The trials and perils of adolescence have been a central theme in much American literature ever since Holden Caulfield beheld the world and pronounced it sick and corrupt. Amity and Sorrow, the misfit sisters who are at the heart of Peggy Riley's first novel, may remind us in some ways of Salinger's confused, embittered, frequently self-righteous protagonist. But in other ways they could not be more different.
Amity and Sorrow were born into and brought up within the confines of a polygamous cult.
They have one father, whom they regard as a prophet, and 50 mothers; and they believe that they and their brethren are among the few who will be saved when the world ends.
By the time the novel begins, much of the girls' world has already come to a fiery end. The compound where they lived has been burned, and Amaranth, the girls' biological mother, has taken them and fled. She is convinced that her husband will follow: not an easy thing, as neither he nor they really know where they have ended up. But he is, after all, a determined man. Amity shares some of her mother's fear of their father, but Sorrow, who has been told that she is the Oracle through whom God communicates with the prophet and his followers, remains single-mindedly devoted to him. She is angry at having been removed from him, and wants only to be returned home.
After driving for several days without rest, Amaranth crashes her car, and the trio end up on a Midwestern farm belonging to a man named Bradley. Bradley seems to have spent the years since his wife's death moping around his property, keeping company with his aged father and an adolescent boy named Dust. The attraction that develops between Amaranth and Bradley feels both unconvincing and inevitable, demanded not so much by the laws of human psychology as by the conventions of novel plotting. (Neither Dust nor Bradley do much, and what they do is never surprising: both of them seem to have been plucked straight out of the Directory of Stereotypical Midwestern Characters.)
Amity's attraction to Dust comes across as more plausible — "Love the One You're With" is, after all, the unofficial theme song of every teenaged girl who has ever been stranded on a farm for the summer — but it isn't, in the end, much more interesting.
Sorrow, meanwhile, only has eyes for God — or maybe for her father; anyway, she doesn't really distinguish the two. Nobody will be surprised to learn that the more we find out about the relationship between Sorrow and her polygamous father, the less healthy and wholesome it seems. The relationship between Amity and Sorrow, on the other hand, is almost wholly one of enmity and sorrow: The more Amity tries to love her deeply troubled sister, the more zealous and difficult Sorrow becomes.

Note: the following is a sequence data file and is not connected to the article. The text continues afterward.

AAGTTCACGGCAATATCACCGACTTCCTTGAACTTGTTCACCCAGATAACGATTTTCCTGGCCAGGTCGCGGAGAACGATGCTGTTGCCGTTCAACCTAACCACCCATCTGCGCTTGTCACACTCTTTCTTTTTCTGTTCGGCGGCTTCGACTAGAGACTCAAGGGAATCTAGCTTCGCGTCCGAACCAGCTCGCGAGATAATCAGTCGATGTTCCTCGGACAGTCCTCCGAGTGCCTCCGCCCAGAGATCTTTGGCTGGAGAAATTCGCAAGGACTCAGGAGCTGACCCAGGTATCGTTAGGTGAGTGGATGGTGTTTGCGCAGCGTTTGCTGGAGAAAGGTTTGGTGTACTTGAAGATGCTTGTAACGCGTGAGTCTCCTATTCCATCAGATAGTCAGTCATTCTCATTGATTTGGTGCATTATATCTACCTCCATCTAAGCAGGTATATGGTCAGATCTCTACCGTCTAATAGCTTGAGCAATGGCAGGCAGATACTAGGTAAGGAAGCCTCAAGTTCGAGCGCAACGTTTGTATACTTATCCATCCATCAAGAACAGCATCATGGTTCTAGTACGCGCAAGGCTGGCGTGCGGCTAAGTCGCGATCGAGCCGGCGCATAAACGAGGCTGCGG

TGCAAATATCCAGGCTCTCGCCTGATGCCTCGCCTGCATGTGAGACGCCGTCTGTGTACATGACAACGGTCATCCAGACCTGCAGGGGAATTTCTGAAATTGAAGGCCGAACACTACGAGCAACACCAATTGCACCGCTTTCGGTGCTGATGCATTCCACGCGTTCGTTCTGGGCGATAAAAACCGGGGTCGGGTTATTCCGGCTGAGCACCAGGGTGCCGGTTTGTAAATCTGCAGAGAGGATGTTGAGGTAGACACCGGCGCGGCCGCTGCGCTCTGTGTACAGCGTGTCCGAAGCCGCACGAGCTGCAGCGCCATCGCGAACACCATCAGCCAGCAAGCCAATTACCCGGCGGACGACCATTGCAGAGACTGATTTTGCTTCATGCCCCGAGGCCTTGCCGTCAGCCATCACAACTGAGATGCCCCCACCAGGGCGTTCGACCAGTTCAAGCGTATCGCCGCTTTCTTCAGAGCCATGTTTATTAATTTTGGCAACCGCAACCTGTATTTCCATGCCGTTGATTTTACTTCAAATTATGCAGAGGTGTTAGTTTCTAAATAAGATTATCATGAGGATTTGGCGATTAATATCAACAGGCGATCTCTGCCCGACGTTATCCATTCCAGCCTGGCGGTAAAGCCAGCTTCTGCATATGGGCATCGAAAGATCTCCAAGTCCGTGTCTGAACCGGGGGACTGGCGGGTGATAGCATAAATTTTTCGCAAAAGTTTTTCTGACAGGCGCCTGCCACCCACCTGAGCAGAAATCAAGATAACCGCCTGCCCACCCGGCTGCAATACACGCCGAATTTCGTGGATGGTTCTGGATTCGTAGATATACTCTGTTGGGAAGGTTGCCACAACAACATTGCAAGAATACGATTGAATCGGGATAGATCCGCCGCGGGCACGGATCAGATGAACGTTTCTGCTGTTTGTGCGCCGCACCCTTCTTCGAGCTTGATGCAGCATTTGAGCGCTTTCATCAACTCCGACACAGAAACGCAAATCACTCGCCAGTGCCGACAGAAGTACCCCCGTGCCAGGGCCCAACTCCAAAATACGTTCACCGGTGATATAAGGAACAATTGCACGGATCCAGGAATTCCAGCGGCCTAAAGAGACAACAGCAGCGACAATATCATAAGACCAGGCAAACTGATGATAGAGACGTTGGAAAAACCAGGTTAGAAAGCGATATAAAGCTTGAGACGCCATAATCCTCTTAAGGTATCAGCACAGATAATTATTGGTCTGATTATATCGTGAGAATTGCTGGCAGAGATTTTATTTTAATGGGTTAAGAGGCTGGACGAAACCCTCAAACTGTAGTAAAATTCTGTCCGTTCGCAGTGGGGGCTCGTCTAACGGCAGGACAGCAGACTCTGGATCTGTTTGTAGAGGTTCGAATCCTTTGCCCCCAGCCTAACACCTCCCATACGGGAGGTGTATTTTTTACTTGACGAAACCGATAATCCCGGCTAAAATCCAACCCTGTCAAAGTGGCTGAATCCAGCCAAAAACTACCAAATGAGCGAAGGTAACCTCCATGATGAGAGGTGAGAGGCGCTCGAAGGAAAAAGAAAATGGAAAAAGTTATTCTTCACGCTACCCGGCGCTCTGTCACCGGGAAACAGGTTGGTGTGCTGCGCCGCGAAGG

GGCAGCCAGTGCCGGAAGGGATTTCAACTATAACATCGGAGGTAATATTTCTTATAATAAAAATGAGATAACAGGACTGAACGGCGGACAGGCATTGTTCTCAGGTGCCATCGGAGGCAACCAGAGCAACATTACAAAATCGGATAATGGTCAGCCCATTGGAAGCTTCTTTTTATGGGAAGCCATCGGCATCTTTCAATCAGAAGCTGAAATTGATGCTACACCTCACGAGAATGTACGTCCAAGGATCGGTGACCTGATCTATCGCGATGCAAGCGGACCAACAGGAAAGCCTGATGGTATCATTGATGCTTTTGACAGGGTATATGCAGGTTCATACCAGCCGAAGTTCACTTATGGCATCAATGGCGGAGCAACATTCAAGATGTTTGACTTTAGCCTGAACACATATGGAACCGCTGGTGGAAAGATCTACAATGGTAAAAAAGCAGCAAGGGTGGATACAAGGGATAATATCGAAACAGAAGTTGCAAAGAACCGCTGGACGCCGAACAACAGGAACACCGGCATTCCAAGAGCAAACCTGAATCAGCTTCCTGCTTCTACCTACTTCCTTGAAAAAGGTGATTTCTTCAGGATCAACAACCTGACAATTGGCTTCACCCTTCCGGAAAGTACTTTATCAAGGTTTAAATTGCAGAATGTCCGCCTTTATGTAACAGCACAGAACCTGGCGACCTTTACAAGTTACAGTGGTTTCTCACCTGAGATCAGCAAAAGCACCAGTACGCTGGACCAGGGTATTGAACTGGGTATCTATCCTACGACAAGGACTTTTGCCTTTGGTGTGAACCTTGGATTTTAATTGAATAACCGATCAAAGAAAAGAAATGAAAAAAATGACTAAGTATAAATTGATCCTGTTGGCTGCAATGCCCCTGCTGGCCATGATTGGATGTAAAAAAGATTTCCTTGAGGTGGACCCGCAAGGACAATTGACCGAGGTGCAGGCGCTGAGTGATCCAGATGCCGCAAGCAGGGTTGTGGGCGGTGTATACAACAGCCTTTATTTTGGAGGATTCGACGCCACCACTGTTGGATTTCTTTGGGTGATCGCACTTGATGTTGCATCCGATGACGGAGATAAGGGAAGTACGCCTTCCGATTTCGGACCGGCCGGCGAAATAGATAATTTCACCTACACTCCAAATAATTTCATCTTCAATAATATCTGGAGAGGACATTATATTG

Indeed, Sorrow's unquestioning faith in her father and in the rightness of her own judgments, and her clear tendencies toward violence and destruction, render her one of the most repellent characters to be encountered in recent fiction, and many readers will lose patience with her long before Amity does. Riley maintains a certain distance from her, as if she is either unable or unwilling to get inside her head.
A novel can, of course, survive the inclusion of an entirely unsympathetic and impenetrable character, even a central one. But "Amity & Sorrow" does not really let us inside any of its characters. Sometimes they come across as specimens of an exotic species; at other times they are simple mechanisms, programmed to carry out the functions determined for them by the novel's plot. What they do not do is strike us as living, breathing human beings, and indeed, none of the characters is fully and generously imagined to the point where their humanness becomes an observable, let alone palpable, fact.
In the absence of greater insight into the characters, it might also have helped simply to have more characters. Before becoming a novelist, Riley worked as a playwright, so she may be accustomed to dealing with small casts of characters. But one of the great advantages of prose fiction is that you can have as many characters as you want, and it costs you nothing but imagination. A few more characters would have helped. A few unexpected actions, or even words, from any of the characters would have helped even more.
Riley is dealing with a world that is largely alien to the experiences of most Americans. Still, it is possible to deal with alien cultures — including those that exist within the larger cultural landscape of American life — in a way that is generous, imaginative and compassionate. I am thinking in particular of Brady Udall's recent novel, "The Lonely Polygamist," a book that featured a vast cast of characters and a deeply unpredictable plot, and which, because it refused in any way to exploit the exotic aspects of their lives, managed to make its protagonists and their unusual lifestyle seem more, rather than less, human.
The comparison is, of course, unfair, not least because Udall is an unusually talented writer. There is little point in denying, though, that Udall has set the bar for novels about contemporary American polygamy. As the example of "Amity & Sorrow" shows, it is a bar that it will be difficult for other writers to meet, let alone surpass.
Troy Jollimore's books include "Love's Vision" and "At Lake Scugog: Poems."
"Amity & Sorrow"
By Peggy Riley,